Flint Lockwood now works at The Live Corp Company for his idol Chester V. But he's forced to leave his post when he learns that his most infamous machine is still operational, and is churning out menacing food-animal hybrids.
A woman transformed into a giant after she is struck by a meteorite on her wedding day becomes part of a team of monsters sent in by the U.S. government to defeat an alien mastermind trying to take over Earth.
Barry B. Benson, a bee just graduated from college, is disillusioned at his lone career choice: making honey. On a special trip outside the hive, Barry's life is saved by Vanessa, a florist in New York City. As their relationship blossoms, he discovers humans actually eat honey, and subsequently decides to sue them.
Simon J. Smith,
A scheming raccoon fools a mismatched family of forest creatures into helping him repay a debt of food, by invading the new suburban sprawl that popped up while they were hibernating...and learns a lesson about family himself.
It's a jungle out there for Blu, Jewel and their three kids after they're hurtled from Rio de Janeiro to the wilds of the Amazon. As Blu tries to fit in, he goes beak-to-beak with the vengeful Nigel, and meets his father-in-law.
Flint Lockwood thinks he's a genius. But none of the things he invented are things that make sense or are useful. However, he has the support of his mother but when she dies, he's left alone with his father who thinks he should give it up. When the community that he lives in is in an economic crisis because their primary source of income, a sardine cannery, was shut down, Flint decides to try his latest invention, a machine that can turn water into food. But something goes wrong and the machine ends up in the atmosphere. Later it starts raining food. The shifty mayor tries to use this as a way to help their community, but when Flint senses something wrong with the machine, the mayor convinces him to ignore it. However, as Flint predicts, chaos ensues.Written by
(at around 49 mins) The "spaghetti tornado" originally rotates clockwise, then counterclockwise, then back to clockwise. See more »
Have you ever felt like you were a little bit different? Like you had something unique to offer the world, if you could just get people to see it. Then you know exactly how it felt to be me.
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On the Columbia Pictures title screen, the Torch Lady is dislodged off the pedestal by a giant banana that falls from the sky. See more »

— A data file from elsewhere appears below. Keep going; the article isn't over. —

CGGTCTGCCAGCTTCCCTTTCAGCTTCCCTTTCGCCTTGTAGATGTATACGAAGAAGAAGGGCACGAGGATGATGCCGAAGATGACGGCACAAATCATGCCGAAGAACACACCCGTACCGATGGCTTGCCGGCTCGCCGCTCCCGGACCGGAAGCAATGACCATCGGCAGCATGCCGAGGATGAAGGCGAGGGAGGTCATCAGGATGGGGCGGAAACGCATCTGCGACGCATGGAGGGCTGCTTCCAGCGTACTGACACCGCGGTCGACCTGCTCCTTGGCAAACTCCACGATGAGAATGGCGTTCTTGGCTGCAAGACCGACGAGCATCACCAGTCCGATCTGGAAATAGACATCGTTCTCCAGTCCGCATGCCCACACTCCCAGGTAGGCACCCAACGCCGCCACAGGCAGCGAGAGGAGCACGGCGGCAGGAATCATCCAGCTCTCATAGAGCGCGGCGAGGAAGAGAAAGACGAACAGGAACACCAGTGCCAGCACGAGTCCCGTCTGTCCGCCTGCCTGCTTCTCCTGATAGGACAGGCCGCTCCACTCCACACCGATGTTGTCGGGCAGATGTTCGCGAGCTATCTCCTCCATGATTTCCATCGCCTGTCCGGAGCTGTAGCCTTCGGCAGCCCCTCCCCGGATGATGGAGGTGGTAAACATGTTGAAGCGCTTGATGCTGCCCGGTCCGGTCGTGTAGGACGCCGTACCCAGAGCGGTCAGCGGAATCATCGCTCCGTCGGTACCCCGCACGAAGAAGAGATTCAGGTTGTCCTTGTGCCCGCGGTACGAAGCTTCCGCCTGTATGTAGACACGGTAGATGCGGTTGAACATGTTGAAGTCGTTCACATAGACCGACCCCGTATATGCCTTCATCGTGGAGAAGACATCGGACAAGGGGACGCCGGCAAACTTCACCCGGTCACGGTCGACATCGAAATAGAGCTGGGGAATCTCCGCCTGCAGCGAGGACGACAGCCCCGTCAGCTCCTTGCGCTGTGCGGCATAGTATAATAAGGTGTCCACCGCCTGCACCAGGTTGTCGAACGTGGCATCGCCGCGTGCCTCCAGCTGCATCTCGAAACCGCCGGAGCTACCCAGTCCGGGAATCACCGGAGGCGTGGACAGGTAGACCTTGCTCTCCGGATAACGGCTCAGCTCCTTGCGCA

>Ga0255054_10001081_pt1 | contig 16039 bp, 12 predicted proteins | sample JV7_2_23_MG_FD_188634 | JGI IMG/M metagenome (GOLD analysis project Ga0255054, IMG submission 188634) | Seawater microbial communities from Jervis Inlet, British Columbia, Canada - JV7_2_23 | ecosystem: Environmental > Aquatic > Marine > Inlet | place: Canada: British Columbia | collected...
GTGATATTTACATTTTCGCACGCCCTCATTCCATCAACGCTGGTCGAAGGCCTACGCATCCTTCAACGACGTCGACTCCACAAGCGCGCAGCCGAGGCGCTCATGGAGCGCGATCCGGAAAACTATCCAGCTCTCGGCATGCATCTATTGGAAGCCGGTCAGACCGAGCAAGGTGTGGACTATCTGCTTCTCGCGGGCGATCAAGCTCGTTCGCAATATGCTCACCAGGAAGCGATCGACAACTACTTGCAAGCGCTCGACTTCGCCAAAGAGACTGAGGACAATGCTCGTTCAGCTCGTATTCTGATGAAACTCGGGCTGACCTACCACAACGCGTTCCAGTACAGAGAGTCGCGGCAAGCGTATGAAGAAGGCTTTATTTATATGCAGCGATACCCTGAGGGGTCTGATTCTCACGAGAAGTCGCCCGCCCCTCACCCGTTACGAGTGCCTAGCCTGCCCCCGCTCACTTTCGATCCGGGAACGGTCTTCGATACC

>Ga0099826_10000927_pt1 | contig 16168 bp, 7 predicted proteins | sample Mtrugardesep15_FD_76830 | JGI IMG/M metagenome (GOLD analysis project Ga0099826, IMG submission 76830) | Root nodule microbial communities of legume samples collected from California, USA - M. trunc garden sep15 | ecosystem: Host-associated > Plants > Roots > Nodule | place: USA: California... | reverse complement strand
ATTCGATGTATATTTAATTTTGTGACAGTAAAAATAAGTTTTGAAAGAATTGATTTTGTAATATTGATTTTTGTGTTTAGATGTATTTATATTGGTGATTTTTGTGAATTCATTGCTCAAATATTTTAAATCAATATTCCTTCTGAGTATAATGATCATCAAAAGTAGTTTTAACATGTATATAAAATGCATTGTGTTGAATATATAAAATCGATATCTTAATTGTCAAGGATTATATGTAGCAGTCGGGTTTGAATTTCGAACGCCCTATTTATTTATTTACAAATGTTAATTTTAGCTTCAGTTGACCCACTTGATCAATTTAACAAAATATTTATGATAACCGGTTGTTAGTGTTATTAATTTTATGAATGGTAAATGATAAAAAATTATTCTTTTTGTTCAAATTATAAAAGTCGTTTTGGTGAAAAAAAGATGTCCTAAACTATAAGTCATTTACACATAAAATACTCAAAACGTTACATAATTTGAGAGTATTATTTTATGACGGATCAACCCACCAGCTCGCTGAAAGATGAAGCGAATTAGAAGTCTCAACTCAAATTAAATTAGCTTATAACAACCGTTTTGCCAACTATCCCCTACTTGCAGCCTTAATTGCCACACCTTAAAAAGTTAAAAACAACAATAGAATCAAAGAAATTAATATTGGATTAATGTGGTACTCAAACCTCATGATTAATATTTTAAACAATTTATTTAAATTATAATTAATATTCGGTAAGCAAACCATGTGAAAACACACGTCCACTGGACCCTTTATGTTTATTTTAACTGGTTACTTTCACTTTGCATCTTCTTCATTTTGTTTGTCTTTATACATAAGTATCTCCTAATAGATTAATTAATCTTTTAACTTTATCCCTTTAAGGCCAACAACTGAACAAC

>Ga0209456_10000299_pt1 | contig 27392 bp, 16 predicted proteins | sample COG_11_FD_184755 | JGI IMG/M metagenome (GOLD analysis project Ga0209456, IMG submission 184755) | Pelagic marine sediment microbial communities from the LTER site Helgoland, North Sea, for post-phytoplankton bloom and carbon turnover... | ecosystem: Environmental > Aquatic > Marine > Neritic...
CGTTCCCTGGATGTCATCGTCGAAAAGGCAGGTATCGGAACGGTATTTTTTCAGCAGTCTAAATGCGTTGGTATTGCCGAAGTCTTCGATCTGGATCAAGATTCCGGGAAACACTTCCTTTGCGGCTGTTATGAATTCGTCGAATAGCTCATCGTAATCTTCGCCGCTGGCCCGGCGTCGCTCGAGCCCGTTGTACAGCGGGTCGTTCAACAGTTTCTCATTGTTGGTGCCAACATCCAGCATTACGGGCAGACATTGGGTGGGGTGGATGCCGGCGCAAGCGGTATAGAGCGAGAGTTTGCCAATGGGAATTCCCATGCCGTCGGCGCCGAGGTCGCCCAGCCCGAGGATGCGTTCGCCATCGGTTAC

Written and Performed by Trevor Rabin
Courtesy of Elektra Entertainment Group
By arrangement with Warner Music Group Film & TV Licensing See more »
Superb animation, wonderful story
Truly great animation, with the expressions of the eyes reminiscent of anime. A story that is about the child within each of us, yet all the while considering the risks involved during the whole of life. This is a story about innocence, in the true meaning of "knowing oneself completely" and all that this implies. It is also a story very much about the importance of imagination and creativity.
I am a child and an adult. What I've been taught, not entirely by just my fellow human beings, is that judgment is never productive. At its best, it is a desire to share with others something we do or do not appreciate. At its worst, it is a shutting down of the connection we have with each other. Perhaps a more productive way of sharing opinions about anything might be making distinctions between what is appreciated about the thing, and what is not, and the reasons for both aspects of these thoughts/feelings. This story actually addresses this tough issue, while entertaining us with a romp and a grand adventure.
My appreciation of this film is that it inspires me to laugh at myself (it's quite funny), at us, and my culture. And all the while, it is kind. The story and animation are tremendously imaginative, a quality I've found missing in many stories, animated or not. One of the themes, if not the main thread of the story, is that we humans are creative beings, and that, while this involves risks, we must express our imagination or take the greater risk of becoming stuck, stale and static, living only in the past tense.
The greatest compliment I can give this film is that I want my 2-year-old granddaughter to see it, for I am absolutely sure she will enjoy it almost as much as I have at age 61.
Greg Pittsburgh, Pennsylvania
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